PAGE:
The first attorney to sue a foreign government for acts of terrorism spoke about international litigation in a post 9/11 world Wednesday evening in Lerner Hall.
Dr. Allan Gerson, who won a $2.7 billion civil suit against Libya on behalf of the families of victims who were killed on the 1988 Pam Am Flight 103, focused on the importance of accountability in the court of law during the event.
“It’s about knowing the truth – who died, who is responsible and what the implications are for the future,” Gerson said.
Pan Am Flight 103 exploded over Lockerbie, Scotland in 1988, killing the 259 people on board and 11 people on the ground. Authorities on the scene said it was evident a bomb had caused the disaster, but it took more than eleven years to bring anyone to trial.
Gerson, who once taught international law at George Mason, told his audience how past criminal tribunals still hold governments responsible.
Gerson used the Nuremberg Trials after World War II as an example of how international law can hold individuals accountable for crimes against humanity. But Gerson lamented that only the top leadership was punished for their actions after the Holocaust.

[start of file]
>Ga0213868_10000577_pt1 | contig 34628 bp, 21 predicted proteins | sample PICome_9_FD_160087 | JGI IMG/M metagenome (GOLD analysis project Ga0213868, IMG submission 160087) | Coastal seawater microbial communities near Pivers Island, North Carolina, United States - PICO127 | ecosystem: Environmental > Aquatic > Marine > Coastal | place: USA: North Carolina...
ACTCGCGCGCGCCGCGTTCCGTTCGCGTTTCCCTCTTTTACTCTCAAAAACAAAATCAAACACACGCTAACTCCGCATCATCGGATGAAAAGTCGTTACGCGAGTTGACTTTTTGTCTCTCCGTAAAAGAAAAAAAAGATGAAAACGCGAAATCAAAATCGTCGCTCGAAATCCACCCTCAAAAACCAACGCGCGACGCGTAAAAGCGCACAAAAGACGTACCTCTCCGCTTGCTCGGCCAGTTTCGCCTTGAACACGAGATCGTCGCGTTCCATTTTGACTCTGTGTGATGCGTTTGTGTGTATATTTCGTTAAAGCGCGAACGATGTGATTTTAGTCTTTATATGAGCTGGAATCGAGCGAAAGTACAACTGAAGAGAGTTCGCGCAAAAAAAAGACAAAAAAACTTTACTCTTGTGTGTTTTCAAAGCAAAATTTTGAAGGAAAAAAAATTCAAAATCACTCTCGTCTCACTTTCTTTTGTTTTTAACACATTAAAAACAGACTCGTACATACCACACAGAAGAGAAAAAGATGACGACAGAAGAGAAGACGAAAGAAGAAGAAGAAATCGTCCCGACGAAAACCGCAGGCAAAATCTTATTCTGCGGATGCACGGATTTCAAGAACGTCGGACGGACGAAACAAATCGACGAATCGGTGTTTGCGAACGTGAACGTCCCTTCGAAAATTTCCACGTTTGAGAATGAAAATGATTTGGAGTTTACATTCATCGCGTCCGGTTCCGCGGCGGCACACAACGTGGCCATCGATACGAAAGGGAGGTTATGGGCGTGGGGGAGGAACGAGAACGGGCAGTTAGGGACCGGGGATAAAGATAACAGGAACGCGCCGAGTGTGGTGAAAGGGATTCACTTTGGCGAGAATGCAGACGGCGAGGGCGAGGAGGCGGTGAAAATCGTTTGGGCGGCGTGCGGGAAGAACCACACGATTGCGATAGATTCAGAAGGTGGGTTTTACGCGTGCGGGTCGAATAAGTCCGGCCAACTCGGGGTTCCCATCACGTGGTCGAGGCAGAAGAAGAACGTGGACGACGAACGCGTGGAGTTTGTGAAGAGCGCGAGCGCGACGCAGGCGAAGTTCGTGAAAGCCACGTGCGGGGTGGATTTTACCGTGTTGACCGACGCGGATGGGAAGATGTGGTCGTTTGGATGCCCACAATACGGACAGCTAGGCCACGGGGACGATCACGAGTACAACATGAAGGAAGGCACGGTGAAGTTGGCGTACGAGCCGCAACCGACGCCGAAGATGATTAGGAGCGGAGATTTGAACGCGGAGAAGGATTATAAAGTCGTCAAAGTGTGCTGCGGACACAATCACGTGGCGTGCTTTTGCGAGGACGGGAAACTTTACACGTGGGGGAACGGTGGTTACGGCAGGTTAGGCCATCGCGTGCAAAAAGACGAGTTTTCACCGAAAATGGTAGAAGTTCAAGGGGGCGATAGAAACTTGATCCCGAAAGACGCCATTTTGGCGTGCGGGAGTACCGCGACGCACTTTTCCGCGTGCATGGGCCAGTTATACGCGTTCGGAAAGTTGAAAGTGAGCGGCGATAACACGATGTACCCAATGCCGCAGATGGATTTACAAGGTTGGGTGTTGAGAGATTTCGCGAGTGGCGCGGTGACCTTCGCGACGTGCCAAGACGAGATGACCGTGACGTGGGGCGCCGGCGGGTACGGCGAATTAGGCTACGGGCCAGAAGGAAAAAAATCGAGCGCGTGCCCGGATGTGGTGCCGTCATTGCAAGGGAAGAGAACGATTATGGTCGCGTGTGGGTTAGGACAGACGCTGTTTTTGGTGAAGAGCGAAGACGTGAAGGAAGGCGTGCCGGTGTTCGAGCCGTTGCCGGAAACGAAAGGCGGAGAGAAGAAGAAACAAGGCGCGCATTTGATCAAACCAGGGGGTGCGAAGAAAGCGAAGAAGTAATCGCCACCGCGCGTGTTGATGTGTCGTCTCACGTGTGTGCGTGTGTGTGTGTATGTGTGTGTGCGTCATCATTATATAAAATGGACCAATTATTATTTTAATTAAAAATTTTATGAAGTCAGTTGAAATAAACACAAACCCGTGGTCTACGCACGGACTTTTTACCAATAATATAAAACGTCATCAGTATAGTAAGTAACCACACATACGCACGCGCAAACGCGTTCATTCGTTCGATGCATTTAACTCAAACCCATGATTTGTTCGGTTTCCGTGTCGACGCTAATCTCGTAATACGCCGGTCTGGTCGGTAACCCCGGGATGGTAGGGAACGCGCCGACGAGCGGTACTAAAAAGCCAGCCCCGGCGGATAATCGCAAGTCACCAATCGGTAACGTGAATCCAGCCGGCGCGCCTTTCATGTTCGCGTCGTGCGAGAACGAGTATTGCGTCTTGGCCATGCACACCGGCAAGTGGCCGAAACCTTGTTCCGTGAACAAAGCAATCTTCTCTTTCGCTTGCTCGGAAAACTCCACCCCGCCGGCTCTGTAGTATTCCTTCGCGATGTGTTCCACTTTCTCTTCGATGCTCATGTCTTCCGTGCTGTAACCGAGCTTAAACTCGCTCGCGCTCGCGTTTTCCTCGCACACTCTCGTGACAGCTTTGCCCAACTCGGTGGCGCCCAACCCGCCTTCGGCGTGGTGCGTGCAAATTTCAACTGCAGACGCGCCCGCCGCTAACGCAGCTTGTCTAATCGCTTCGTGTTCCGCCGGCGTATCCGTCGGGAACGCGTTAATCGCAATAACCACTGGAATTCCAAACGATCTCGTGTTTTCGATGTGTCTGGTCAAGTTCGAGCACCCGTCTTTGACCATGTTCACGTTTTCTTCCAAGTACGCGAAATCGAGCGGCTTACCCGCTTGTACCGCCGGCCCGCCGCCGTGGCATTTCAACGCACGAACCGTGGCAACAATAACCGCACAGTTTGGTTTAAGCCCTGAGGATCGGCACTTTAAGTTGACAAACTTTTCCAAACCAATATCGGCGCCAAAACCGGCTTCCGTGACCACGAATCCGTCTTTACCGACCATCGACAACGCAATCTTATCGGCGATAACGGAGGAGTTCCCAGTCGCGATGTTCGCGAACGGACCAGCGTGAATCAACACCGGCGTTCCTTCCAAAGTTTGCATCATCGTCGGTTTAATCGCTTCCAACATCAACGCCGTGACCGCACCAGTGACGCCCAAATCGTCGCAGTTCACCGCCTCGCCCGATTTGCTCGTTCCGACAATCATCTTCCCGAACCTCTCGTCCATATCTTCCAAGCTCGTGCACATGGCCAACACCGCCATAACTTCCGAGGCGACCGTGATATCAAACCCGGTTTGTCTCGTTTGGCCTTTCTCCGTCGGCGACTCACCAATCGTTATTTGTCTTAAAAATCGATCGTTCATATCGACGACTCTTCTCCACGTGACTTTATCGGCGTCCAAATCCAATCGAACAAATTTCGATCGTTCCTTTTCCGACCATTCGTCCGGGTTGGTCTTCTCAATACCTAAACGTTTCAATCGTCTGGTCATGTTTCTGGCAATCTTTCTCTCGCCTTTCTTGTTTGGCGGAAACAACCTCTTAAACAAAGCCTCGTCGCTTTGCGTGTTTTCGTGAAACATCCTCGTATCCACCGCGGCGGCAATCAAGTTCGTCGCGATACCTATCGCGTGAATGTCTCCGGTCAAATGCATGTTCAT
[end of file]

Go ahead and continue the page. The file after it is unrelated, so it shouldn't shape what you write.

“One million perished in the Treblinka [concentration camp] alone. Only top Nazi leadership made it to trial. What about the guards, the police chiefs?” Gerson said.
He ended the discussion by stressing the importance of accountability as a tool to inform society of crimes committed against humanity.
“In my experience, victims would rather have the world know about the people who hurt them than send the perpetrators to jail without anyone hearing about it,” Gerson said. “What’s more important than punishment is accountability, to remember what happened.”
The event kicked off Holocaust Awareness Week series hosted by GW Hillel.